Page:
IMG_6559 IMG_6559 IMG_6559 IMG_6559 IMG_6559~Step 3.  Using a 1 1/2" cookie scoop, gently drop balls of dough, well-apart, 15 on the first prepared pan.  Lightly sprinkle tops with cinnamon-sugar. Bake on center rack of preheated 350º oven 8-10 minutes, or until cookies have puffed through to their centers, look "crackly", and, have just started to deflate a bit.  Watch very carefully after 7 minutes of baking time.  Eight minutes will render a pale chewier cookie, 10 minutes a golden, crunchier cookie -- bake to suit yourself.  Remove from oven and allow cookies to cool, in pan for 1 minute.  Use a thin spatula to transfer cookies to a wire cooling rack to cool completely.  Repeat process, using the remaining three pans and working assembly-line-style, until all cookies are baked and cooled.

Note:  Dont have 4 baking pans?  Reuse the pans you've got and bake as directed, but pans must be completely cool and lined with fresh parchment before placing unbaked balls of cookie dough on them.  Warm pans and/or reused parchment will compromise the end result.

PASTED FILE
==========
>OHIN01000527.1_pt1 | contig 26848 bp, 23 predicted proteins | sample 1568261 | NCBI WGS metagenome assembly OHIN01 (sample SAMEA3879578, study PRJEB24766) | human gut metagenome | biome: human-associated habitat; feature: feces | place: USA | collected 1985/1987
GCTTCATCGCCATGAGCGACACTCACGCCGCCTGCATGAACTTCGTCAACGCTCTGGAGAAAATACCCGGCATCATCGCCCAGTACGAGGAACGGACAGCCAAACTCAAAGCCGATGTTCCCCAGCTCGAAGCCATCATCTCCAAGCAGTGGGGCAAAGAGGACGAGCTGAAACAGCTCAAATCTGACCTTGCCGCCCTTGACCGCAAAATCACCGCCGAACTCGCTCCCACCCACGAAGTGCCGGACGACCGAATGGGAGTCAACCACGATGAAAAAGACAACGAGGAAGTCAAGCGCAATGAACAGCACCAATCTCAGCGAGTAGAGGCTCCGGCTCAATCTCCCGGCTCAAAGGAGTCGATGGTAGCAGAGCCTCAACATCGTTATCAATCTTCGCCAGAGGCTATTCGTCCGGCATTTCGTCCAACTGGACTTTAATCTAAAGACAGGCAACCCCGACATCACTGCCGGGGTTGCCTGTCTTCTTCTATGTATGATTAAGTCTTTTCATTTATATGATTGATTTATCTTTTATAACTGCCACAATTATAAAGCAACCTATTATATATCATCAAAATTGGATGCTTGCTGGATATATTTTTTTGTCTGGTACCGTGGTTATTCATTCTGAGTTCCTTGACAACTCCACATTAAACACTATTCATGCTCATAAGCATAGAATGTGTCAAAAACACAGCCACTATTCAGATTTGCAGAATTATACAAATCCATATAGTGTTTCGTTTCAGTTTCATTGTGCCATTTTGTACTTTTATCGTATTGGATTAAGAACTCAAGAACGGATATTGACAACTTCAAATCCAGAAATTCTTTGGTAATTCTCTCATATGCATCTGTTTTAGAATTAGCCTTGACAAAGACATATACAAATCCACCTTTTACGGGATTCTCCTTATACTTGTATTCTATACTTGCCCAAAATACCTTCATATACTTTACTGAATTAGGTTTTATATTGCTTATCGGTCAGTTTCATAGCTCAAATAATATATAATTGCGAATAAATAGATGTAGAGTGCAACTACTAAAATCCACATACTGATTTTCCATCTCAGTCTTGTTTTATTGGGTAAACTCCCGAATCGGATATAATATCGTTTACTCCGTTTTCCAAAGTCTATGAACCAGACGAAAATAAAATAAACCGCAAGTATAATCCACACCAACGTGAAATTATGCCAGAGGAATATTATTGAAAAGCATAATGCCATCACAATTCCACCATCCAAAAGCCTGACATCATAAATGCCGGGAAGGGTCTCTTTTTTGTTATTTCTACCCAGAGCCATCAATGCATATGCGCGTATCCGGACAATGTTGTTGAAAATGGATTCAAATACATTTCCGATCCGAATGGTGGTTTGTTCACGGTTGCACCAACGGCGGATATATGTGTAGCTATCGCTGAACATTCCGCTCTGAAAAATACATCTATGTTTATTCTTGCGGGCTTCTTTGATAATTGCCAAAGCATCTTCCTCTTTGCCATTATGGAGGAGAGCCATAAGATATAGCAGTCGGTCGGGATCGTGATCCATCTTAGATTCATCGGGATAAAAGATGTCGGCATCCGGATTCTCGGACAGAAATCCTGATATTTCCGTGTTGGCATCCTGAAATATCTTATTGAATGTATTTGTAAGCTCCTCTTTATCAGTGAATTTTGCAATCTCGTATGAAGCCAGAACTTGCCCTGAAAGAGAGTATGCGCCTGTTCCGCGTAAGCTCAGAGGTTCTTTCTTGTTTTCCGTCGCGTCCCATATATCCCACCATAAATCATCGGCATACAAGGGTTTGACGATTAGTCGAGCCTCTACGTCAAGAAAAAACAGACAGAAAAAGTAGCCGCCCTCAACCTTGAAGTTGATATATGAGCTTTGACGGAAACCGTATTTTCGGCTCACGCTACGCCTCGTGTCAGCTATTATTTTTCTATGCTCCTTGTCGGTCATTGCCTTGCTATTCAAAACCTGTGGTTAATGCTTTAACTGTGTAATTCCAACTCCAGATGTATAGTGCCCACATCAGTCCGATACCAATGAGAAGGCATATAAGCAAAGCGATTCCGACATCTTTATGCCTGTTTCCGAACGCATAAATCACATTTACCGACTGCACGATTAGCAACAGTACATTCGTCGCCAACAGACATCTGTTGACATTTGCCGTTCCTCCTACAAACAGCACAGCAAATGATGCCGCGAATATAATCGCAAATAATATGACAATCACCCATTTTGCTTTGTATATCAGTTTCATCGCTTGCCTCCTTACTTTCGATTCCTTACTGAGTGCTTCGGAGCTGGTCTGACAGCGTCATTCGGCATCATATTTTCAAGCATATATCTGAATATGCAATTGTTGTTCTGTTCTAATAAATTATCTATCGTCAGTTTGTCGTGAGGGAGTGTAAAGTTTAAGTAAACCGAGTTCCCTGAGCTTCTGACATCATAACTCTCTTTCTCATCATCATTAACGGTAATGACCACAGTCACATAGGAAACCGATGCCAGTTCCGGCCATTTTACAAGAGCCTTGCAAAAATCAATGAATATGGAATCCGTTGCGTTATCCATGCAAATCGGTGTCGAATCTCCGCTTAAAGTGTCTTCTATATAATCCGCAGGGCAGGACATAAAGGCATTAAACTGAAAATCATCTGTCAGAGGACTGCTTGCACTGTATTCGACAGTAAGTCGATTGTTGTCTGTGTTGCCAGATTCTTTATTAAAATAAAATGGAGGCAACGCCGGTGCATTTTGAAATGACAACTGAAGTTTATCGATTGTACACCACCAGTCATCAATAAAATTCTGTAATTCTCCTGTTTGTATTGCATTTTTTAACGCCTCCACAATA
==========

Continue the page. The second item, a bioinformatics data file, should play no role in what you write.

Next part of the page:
8 minutes = pale & chewier.  10 minutes = golden & crunchier.

IMG_6570Place a plate of eggnog snickerdoodles & some eggnog next to the tree on Christmas Eve before you go to bed:  

IMG_6592Word on the street is:  Santa loves snickerdoodles & eggnog!

IMG_6611Home for the Holiday Eggnog-Laced Snickerdoodles:  Recipe yields 5-5 1/2 dozen, 2 1/2"-round cookies.

Special Equipment List:  spoon; 1-cup measuring container; fork; 4, 17 1/2" x 12 1/2" baking pans; parchment paper; hand-held electric mixer, large rubber spatula, 1 1/2" ice-cream/cookie scoop; thin spatula; large wire cooling rack

IMG_9233Cook's Note:  The best place to buy the best pasteurized eggnog is at your local dairy, and, I'm thrilled that our community's Meyer Dairy makes creamy-dreamy eggnog that is full of flavor and not cloyingly sweet -- they make eggnog ice cream that's just as good too.  For one of my more recent cookie creations, an eggnog-laced cake-like cookie glazed with eggnog frosting, try my recipe for ~ Mel's Happy-Valley Meyer-Dairy Eggnog Cookies ~.

"We are all in this food world together." ~ Melanie Preschutti

(Recipe, Commentary and Photos courtesy of Melanie's Kitchen/Copyright 2018)